Jane called just as I was walking out the front door. Juggling my bag, Bible, and car keys, I answered the phone. "Hi," she said. "Have you got a minute?" I said I did, because I had told the members of my Bible study to call me anytime.
Jane was upset because her best friend, Sarah, had decided to leave the church. I knew Sarah's move stemmed from a ministry opportunity elsewhere. So instead of empathizing with her disappointment, I insisted Jane should feel glad for her friend. Then I interrupted her to tell her I had to leave.
Afterward, I felt vaguely uneasy. I had been studying Proverbs, and many of the passages I'd looked at had to do with listening and careless speech. God had been convicting me about how poorly I sometimes chose my words—as I realized I'd just done with Jane.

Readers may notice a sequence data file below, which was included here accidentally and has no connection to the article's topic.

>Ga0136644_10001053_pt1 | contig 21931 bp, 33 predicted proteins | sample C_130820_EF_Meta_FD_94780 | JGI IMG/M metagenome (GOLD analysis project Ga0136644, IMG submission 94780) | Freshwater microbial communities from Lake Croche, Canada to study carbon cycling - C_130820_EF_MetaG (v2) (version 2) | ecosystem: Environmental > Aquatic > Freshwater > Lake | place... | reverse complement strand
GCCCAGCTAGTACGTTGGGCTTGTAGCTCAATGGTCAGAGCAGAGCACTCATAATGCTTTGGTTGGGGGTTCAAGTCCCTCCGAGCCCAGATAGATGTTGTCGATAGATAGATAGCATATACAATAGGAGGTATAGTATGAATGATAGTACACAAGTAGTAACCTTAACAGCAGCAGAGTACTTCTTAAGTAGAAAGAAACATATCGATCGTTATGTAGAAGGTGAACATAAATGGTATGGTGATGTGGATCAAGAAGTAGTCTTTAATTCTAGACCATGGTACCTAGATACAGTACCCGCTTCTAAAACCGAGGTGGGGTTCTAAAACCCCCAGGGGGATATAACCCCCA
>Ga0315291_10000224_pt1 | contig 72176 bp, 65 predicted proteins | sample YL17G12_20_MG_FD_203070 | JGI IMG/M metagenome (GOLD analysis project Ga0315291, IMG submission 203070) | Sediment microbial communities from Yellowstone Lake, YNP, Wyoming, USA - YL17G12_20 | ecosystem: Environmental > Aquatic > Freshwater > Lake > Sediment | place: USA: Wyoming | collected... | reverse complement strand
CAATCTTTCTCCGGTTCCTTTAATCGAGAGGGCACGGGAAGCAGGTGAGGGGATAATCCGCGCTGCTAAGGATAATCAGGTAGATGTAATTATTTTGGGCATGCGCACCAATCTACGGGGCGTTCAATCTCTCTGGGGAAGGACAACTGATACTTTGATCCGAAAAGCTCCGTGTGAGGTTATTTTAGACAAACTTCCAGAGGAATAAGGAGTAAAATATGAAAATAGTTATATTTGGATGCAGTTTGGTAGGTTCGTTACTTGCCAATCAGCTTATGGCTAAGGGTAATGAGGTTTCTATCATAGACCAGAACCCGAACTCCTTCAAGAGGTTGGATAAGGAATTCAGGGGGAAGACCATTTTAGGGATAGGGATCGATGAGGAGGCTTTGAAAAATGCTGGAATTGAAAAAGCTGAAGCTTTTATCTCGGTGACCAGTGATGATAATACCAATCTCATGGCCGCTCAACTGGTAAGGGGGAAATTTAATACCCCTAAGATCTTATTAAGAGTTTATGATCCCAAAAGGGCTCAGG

In response to his nudging, I purposefully began to restrain my tongue. Over time, a strange thing happened. I noticed new depth in my friendships. My husband shared deeper feelings with me. My friends sensed a real change in the way I related to them. As I listened, I gained a better understanding of their fears and joys, and my heart opened to them more deeply than before.
Proverbs helped me identify some common listening difficulties and gave me a better understanding of how listening strengthens our friendships.
An Understanding Ear
"A fool finds no pleasure in understanding but delights in airing his own opinions" (Proverbs 18:2). When our friends share problems or hurts, it's easy to believe the best response is immediate advice or counsel. Quick answers, however, sometimes do more harm than good, and often don't lead to a better understanding.
Psychologists have ...